Many years ago, I wrote my thesis on the importance of individualized education, which is why, like Gates, I’ve been blown away by the potential of AI tutors personalized to a student’s location and learning level. And yet these potentially game-changing educational tools are out of reach for the 1.3 billion children who don’t have home internet and are already struggling with the “homework gap.” A joint World Bank, UNICEF, UNESCO report reveals that the students who lost a year or more of education during the pandemic, partly due to lack of access to the internet and remote learning, now risk losing $17 trillion in lifetime earnings. Consider the possibilities if young people who have been denied a proper education gain access to a new generation of learning tools alongside quality primary and secondary education.
Global equality depends on digital equity
We’re living through an extraordinary moment. What felt like near-magic when ChatGPT debuted a year ago is already starting to feel ordinary—at least for those of us with the internet access, devices, and skills to use it. As the capabilities—and risks—of AI technology continue to evolve at a rapid pace through 2024, those without the digital tools to participate in this revolution will fall further behind. Ultimately the digital economy only exists for those who are connected to it.
To those who believe that connecting the unconnected is a problem the market will solve, I have a few billion reasons why you’re wrong. 2024 marks the 35th anniversary of the invention of the World Wide Web. Large incumbent telecommunications operators have had over three decades to get internet access to everyone but have failed because it’s not in their business models to do so. By focusing on these big incumbents rather than smaller, more community-focused ISPs, government strategies for expanding internet access have likewise fallen short. 2.7 billion people without internet access can’t wait any longer.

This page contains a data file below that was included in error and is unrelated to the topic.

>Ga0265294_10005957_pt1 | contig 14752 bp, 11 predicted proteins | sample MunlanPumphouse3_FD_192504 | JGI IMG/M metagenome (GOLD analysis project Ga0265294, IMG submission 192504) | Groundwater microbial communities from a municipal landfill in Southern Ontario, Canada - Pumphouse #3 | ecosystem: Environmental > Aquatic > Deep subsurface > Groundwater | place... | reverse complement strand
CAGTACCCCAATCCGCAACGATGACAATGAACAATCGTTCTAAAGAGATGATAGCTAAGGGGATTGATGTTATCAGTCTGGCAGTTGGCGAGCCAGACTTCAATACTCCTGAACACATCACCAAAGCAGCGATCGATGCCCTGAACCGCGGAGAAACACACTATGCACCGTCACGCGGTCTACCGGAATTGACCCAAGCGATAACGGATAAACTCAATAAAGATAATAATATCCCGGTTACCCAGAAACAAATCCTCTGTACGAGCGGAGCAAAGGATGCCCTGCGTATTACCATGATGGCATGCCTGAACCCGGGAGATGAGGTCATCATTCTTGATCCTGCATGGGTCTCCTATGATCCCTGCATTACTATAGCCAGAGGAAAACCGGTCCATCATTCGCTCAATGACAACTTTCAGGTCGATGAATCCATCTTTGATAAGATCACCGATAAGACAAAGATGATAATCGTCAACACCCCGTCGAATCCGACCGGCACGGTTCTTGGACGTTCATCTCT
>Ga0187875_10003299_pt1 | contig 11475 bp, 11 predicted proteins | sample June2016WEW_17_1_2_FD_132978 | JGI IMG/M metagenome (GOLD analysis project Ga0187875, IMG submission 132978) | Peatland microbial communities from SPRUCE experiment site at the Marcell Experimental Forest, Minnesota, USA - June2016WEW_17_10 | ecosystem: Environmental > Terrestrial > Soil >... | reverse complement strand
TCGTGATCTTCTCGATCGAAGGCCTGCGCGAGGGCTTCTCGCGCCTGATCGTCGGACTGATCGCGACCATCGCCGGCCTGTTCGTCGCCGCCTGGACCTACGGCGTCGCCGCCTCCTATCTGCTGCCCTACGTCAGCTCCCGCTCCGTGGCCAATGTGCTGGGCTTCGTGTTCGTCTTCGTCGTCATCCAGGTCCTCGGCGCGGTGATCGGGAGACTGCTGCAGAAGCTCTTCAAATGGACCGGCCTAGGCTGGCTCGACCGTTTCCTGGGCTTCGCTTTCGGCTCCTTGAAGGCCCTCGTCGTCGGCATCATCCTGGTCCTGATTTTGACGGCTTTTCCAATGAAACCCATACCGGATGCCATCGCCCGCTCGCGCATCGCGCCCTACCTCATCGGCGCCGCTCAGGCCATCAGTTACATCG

Closing the global digital divide will take hundreds of billions of dollars. This calls for new sources of capital—public finance, philanthropic funds, commercial capital, and impact investments—working in combination to build the digital infrastructure needed to power a fairer, more productive 21st century. That is why Connect Humanity, the non-profit impact fund I co-founded, is pioneering blended finance approaches to invest in community-focused broadband networks that can sustainably connect the unconnected.
As Gates writes, “If we make smart investments now, AI can make the world a more equitable place. It can reduce or even eliminate the lag time between when the rich world gets an innovation and when the poor world does.” As foundations, governments, companies, and investors alike sprint to develop AI strategies, funds, and products, one of those smart investments must be ensuring everyone has an affordable high-speed internet connection and the tools needed to participate fully in an AI-enabled digital society. Otherwise, AI will not just become the newest digital divide: it will scale it exponentially.
Jochai Ben-Avie is the Co-Founder and CEO of Connect Humanity.